WARNING: The following article contains language which some people may find offensive. VSA articles reflect the terminology used in the country featured, and in this instance has referred to ethnic groups by the titles used by the South African Government when reporting population statistics.
Article by Trevor Richards, ex-VSA Programme Manager
In his 1993 report ‘Towards Violence Free Elections in South Africa’, Mr Justice Goldstone, regarded by many as one of the most trusted members of South Africa’s white establishment, wrote ‘there is no element of the pre-election process more important than voter education. Without this, the electorate’s rights are threatened, and with that, the integrity of the democratic process.’ The logic of his assessment was inescapable, and pointed to a massive task ahead prior to South Africa’s first democratic elections in 1994.
Twenty-two million citizens were eligible to vote. Seventeen million of them had never voted before, knew nothing about what voting involved. It would be a new experience, made all the more more difficult by the fact that many of them were functionally illiterate. The need for voter education was obvious.
The first four volunteers VSA sent to South Africa arrived between October 1993 and February 1994, and were involved in helping prepare the country for its first non-racial, democratic election.
Many assignments are exhausting and rewarding in equal measures, and for these VSA volunteers the association with pivotal events in contemporary history made it even more grueling. Two weeks before the country went to the polls, VSA’s Africa Programme Manager, Trevor Richards, arrived in South Africa to discuss with VSA’s four volunteers the progress of their work.
Driving into Johannesburg from the airport, it was obvious that there was an election taking place. Billboards and posters were everywhere. A mix of well known and established political parties, together with others I had never heard off - 19 parties in all - were proclaiming their virtues, shouting out their message as they vied for the attention of passing motorists. My favourite billboard, from the popular Johannesburg radio station Radio 702, read ‘Pick your Party carefully. The last one went on for 40 years.’ Displayed high above the freeway on the northern outskirts of downtown Johannesburg, it was a stark reminder of South Africa’s recent, bloody past.
My schedule gave me three nights in Johannesburg, before moving on to Klerksdorp, 170kms to the south west, where one of the four VSA volunteers, Pam Charteris, was based.
In Johannesburg, there were meetings with the South African Council of Churches, who had organised much of my first 1992 visit to South Africa; with former New Zealand Foreign Minister Russell Marshall, who was Chair of the Commonwealth Observer Mission to South Africa; and with the ANC. Through more than 20 years of anti-apartheid campaigning, there had been many contacts with the ANC. My Johannesburg meetings helped bring me up to speed with recent developments. There had been so much, both welcome and unwelcome, to catch up on. Political campaigning had been energetic. Many thousands of election officials and monitors were being trained. Thousands of voter education efforts were underway to prepare the electorate for 26 April, the first of the three days that had been set down for voting.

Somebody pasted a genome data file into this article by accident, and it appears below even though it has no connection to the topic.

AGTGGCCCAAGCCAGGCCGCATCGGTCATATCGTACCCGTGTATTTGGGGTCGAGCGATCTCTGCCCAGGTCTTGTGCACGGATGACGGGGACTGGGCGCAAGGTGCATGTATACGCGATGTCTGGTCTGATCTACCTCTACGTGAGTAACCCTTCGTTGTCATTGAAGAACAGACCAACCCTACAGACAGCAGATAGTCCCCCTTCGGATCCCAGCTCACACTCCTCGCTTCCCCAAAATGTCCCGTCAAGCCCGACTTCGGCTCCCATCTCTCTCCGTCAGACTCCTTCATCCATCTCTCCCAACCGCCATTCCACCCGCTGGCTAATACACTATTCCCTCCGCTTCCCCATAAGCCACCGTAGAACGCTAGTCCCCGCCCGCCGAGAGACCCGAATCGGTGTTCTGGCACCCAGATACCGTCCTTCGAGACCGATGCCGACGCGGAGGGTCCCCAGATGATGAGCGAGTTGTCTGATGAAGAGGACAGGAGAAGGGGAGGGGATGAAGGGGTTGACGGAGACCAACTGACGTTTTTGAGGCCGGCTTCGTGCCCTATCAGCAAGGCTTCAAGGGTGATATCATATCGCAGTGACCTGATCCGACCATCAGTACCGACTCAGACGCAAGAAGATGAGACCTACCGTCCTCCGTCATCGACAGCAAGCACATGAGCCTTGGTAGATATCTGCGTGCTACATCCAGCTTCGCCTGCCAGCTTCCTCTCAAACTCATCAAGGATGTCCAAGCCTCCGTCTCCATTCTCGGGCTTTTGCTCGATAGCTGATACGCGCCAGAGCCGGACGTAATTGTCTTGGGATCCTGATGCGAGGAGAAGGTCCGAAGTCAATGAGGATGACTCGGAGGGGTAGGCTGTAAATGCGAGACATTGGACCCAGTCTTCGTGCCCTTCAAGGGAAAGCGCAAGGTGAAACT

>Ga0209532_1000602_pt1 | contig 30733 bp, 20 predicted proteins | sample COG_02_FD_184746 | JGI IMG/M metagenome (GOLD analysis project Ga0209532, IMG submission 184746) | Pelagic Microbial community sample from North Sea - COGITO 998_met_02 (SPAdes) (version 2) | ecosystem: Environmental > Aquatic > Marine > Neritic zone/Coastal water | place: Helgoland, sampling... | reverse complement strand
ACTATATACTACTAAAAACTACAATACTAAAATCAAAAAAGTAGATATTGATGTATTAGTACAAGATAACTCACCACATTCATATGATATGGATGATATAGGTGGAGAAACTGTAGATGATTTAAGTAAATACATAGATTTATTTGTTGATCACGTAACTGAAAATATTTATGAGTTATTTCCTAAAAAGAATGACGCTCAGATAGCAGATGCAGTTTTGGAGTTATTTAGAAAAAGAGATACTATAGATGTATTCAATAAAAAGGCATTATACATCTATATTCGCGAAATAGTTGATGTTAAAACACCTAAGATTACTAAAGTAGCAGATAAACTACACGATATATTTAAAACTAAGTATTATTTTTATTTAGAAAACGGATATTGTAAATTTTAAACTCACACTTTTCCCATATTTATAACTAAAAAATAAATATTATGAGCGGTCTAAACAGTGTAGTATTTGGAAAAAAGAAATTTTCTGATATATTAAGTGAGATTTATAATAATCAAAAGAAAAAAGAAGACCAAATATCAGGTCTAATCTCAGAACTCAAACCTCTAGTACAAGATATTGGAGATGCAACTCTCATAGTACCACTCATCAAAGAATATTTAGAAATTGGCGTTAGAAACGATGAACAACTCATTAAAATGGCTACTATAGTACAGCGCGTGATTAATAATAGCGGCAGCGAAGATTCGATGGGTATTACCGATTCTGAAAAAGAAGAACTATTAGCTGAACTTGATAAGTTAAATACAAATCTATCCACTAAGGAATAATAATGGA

Hanging over the campaigning and these frenetic preparations was a dark shadow. In the four years leading up to the elections, 14,000 had been killed in politically motivated violence. In the month prior to my arrival, the death toll had exceeded 500. Was South Africa capable, even at this late stage, of one final, unspeakable act that halted the election in its tracks? I finished these meetings with a head full of different scenarios, all the way from the gloriously optimistic to the bleak and desolate.
Weirdly, with so much political violence in evidence, not one political poster or billboard had been defaced. These were being shown astonishing respect. In western democracies, they are commonly the first victims of any election campaign, vandalised or torn down. In South Africa, they were a protected species. Under the Electoral Code of Conduct, agreed to by all parties contesting the election, large fines were imposed on anyone caught destroying or removing campaign materials promoting those of political opponents. As a consequence, campaign posters and billboards were not only everywhere in abundance - I doubt that there was a lamppost anywhere in urban South Africa in April 1994 that was not plastered with them - but they were also in mint condition.
Saturday 16 April, was a lovely day for a rally. Weather-wise, most days were. In the afternoon a group of us went to an ANC rally at Zoo Lake, a popular public park in the leafy northern suburbs. The crowd was large and enthusiastic, predominantly black african, although a few whites could be spotted. There was a great spirit; lots of singing and dancing and happiness. Given its location, it was probably as close to a middle-class gathering as ANC rallies got.
Before leaving Johannesburg, I had been tempted by a raffle which was being enthusiastically promoted. Posters for it were prominently displayed in just about every political and NGO office I visited. After a while, I realised that the posters were not all for the same raffle. They were all different raffles. What made them look so much like each other was that they all had the same first prize: an all expenses paid trip for two to Havana, Cuba. Only in South Africa, and probably, only in 1994!
As I left Johannesburg for Klerksdorp to spend time with Pam Charteris, police were in the process of encircling Johannesburg with barbed wire. The authorities were determined to prevent the latest group of marchers from the Inkatha Freedom Party from getting anywhere near to the centre of the city.